Once his foot healed, Dylan immediately resumed the serious training he’d need to earn his black belt. He trains three times a week, often helping teach younger students as well. James makes it clear he expects his students to rise to his expectations: Displayed on a high shelf in the studio is a row of black belts, each embroidered with the name of a student expected to take the test in the near future.
“My black belt’s there already; every day I come to class and it’s there,” Dylan said. “And I’ve been waiting for this to happen, and now that it’s here, it’ll be like “what is it I had to do to get it?” I honestly thought it would be easier but it wasn’t, so I decided that I had to work harder at it.”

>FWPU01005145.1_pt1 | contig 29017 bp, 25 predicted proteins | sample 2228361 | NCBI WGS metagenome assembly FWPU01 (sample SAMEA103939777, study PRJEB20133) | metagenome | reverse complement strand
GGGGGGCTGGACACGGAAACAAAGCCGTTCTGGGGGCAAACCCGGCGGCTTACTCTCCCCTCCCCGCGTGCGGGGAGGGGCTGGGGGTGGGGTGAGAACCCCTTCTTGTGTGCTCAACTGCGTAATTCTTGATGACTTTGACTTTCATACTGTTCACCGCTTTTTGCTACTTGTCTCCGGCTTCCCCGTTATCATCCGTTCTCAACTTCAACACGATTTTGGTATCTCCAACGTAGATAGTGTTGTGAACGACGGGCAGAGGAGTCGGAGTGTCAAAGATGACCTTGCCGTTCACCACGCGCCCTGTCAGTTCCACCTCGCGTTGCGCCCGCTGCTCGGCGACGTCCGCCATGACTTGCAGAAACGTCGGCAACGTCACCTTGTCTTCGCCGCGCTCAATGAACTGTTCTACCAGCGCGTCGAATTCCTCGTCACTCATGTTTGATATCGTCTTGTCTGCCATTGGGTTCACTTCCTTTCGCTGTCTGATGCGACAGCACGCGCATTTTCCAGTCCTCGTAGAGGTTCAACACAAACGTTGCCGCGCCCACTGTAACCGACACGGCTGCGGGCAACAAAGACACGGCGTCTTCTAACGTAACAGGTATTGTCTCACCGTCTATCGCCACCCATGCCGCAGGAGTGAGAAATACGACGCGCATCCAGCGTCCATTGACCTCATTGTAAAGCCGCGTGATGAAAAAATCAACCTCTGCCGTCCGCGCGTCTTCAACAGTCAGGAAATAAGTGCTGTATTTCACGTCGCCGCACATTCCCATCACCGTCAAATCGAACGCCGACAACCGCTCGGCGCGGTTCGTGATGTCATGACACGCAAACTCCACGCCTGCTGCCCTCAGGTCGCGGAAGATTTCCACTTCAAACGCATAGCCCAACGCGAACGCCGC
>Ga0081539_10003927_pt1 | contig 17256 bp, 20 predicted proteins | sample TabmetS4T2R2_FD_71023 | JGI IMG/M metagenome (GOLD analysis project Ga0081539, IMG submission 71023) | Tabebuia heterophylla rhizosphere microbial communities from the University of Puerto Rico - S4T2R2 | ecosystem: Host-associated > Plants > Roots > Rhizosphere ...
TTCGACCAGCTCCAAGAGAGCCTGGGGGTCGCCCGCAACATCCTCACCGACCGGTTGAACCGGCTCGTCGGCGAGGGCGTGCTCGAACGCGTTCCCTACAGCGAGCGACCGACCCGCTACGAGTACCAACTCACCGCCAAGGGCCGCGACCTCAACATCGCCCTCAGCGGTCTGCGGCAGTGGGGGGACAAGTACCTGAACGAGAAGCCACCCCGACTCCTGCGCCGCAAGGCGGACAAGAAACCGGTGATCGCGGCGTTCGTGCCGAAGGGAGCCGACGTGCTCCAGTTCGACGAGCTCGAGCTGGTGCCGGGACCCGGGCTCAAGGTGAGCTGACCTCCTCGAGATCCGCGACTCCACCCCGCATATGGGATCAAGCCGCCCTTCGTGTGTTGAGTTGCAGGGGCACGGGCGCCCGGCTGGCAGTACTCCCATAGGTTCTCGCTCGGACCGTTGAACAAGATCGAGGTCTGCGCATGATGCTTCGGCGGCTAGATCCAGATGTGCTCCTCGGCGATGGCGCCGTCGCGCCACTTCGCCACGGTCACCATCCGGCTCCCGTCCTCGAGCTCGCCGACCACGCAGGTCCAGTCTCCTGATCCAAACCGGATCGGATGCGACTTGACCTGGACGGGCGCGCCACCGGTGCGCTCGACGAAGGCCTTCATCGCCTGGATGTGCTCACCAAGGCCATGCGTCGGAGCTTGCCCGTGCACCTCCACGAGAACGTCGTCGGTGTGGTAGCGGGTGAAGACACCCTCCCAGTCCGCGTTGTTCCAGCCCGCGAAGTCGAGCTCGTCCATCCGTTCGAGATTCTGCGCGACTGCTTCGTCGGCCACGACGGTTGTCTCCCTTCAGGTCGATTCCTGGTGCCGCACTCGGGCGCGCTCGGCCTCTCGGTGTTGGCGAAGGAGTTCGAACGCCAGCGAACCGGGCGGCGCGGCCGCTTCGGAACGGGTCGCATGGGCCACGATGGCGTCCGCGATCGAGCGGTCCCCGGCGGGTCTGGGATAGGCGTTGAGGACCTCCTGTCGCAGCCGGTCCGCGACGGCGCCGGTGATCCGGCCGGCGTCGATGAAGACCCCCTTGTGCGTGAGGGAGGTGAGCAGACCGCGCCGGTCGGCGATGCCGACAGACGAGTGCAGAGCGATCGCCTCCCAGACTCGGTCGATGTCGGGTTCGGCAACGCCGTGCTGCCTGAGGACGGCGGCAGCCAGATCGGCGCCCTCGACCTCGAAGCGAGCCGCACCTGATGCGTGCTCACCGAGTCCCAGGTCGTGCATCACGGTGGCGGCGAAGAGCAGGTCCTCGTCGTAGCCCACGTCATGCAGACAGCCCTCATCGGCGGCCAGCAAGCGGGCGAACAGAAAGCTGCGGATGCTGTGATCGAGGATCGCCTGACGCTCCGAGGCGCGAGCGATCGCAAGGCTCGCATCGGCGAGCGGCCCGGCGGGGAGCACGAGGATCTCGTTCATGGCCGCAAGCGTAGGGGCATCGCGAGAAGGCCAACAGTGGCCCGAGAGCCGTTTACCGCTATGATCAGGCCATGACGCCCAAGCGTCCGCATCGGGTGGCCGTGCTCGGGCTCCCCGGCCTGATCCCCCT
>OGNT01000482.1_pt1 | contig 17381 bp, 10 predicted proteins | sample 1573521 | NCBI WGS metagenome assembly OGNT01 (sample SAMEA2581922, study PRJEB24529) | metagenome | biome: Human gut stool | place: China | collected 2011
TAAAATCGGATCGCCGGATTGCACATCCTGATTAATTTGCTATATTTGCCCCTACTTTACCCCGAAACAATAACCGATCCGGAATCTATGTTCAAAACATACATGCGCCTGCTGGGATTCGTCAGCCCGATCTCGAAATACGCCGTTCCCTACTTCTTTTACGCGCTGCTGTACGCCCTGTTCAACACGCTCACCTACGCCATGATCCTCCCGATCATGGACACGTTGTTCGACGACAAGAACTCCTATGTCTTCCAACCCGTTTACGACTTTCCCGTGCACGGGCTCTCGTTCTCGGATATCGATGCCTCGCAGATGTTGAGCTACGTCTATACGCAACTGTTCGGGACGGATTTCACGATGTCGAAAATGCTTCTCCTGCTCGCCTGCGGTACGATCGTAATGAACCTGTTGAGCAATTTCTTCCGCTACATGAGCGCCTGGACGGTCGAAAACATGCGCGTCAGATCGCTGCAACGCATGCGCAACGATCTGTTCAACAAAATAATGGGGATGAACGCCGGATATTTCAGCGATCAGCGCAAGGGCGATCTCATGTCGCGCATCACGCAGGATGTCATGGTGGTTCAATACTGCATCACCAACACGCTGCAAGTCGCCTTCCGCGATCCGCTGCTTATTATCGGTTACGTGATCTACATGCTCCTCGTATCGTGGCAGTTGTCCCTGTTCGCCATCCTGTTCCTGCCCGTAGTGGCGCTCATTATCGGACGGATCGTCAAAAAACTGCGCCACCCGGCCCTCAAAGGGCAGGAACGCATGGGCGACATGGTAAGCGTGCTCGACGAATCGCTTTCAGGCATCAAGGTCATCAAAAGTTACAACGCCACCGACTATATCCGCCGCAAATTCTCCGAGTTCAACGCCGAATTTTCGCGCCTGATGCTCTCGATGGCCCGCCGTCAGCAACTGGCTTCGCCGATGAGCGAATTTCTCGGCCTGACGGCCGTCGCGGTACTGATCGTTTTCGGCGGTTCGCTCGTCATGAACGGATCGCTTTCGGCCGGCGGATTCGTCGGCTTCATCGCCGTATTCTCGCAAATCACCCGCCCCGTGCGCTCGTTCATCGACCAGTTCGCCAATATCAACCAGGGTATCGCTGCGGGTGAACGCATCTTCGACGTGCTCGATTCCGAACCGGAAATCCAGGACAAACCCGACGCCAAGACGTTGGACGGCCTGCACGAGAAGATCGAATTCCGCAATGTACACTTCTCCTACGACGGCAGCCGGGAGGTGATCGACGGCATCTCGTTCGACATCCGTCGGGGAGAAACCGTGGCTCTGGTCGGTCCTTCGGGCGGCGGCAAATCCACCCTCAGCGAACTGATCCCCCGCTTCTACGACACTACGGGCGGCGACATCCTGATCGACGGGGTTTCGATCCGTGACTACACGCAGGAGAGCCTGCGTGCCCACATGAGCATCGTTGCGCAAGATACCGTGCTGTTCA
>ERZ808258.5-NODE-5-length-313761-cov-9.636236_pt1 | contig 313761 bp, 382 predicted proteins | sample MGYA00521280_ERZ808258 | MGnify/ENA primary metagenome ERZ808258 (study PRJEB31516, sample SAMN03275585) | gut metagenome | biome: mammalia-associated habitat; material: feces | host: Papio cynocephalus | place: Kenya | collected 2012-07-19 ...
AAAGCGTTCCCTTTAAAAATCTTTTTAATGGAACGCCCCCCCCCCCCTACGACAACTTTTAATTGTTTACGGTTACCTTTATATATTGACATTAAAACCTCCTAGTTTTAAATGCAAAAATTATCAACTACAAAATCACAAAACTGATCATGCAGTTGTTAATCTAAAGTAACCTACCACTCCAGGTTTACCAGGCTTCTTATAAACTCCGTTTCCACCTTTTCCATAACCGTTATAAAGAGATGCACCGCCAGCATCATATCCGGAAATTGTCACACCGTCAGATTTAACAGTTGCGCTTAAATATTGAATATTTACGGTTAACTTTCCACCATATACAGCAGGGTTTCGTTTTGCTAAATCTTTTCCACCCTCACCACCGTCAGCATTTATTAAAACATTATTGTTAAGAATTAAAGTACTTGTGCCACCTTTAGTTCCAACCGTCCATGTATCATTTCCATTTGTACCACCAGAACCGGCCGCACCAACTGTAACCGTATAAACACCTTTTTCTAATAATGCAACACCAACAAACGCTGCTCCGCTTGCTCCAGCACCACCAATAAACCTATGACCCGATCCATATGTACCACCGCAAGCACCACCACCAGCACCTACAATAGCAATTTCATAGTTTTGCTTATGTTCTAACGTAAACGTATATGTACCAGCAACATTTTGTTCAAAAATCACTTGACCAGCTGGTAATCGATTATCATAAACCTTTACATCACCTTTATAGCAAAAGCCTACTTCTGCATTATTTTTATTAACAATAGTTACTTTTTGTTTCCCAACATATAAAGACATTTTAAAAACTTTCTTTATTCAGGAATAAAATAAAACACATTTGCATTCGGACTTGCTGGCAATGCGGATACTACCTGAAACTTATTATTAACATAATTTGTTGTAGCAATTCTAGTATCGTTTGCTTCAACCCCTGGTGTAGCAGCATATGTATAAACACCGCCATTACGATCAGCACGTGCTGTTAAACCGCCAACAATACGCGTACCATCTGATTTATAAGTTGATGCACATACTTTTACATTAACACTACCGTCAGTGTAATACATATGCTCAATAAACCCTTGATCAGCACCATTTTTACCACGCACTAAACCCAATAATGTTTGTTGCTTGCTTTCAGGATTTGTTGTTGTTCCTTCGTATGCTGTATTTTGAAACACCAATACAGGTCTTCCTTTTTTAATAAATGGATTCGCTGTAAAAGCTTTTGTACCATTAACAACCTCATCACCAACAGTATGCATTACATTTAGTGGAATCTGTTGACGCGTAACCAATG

He knew from hard experience that getting his black belt wasn’t a given. “My most memorable moment here wasn’t really a good one.” he recalled. “At the time, everything seemed really easy, so I didn’t really try too hard. I’d just go and then come home, and I didn’t do anything, so I was told I couldn’t test for the next belt. And I cried. And that’s when I learned I’d have to work hard, because if I didn’t, I wouldn’t go anywhere.”
Such values-based lessons are inherent to Choi Kwang Do. On one of the walls of the Choi Kwang Do High Springs studio hang six banners in Korean calligraphy. Each represents one of the six principles of Choi Kwang Do: humility, integrity, gentleness, perseverance, self-control, and unbreakable spirit.